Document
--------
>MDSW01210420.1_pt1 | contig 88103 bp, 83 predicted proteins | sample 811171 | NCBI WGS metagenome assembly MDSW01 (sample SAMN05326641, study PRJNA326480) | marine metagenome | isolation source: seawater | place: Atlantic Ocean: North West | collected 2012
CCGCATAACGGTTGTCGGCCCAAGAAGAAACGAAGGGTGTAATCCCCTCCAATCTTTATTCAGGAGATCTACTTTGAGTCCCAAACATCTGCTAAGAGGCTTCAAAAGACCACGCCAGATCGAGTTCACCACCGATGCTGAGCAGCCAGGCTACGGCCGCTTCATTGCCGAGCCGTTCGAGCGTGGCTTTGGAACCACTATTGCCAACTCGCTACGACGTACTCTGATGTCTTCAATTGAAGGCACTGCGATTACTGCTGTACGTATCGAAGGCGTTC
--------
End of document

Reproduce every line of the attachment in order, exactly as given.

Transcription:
>MDSW01210420.1_pt1 | contig 88103 bp, 83 predicted proteins | sample 811171 | NCBI WGS metagenome assembly MDSW01 (sample SAMN05326641, study PRJNA326480) | marine metagenome | isolation source: seawater | place: Atlantic Ocean: North West | collected 2012
CCGCATAACGGTTGTCGGCCCAAGAAGAAACGAAGGGTGTAATCCCCTCCAATCTTTATTCAGGAGATCTACTTTGAGTCCCAAACATCTGCTAAGAGGCTTCAAAAGACCACGCCAGATCGAGTTCACCACCGATGCTGAGCAGCCAGGCTACGGCCGCTTCATTGCCGAGCCGTTCGAGCGTGGCTTTGGAACCACTATTGCCAACTCGCTACGACGTACTCTGATGTCTTCAATTGAAGGCACTGCGATTACTGCTGTACGTATCGAAGGCGTTC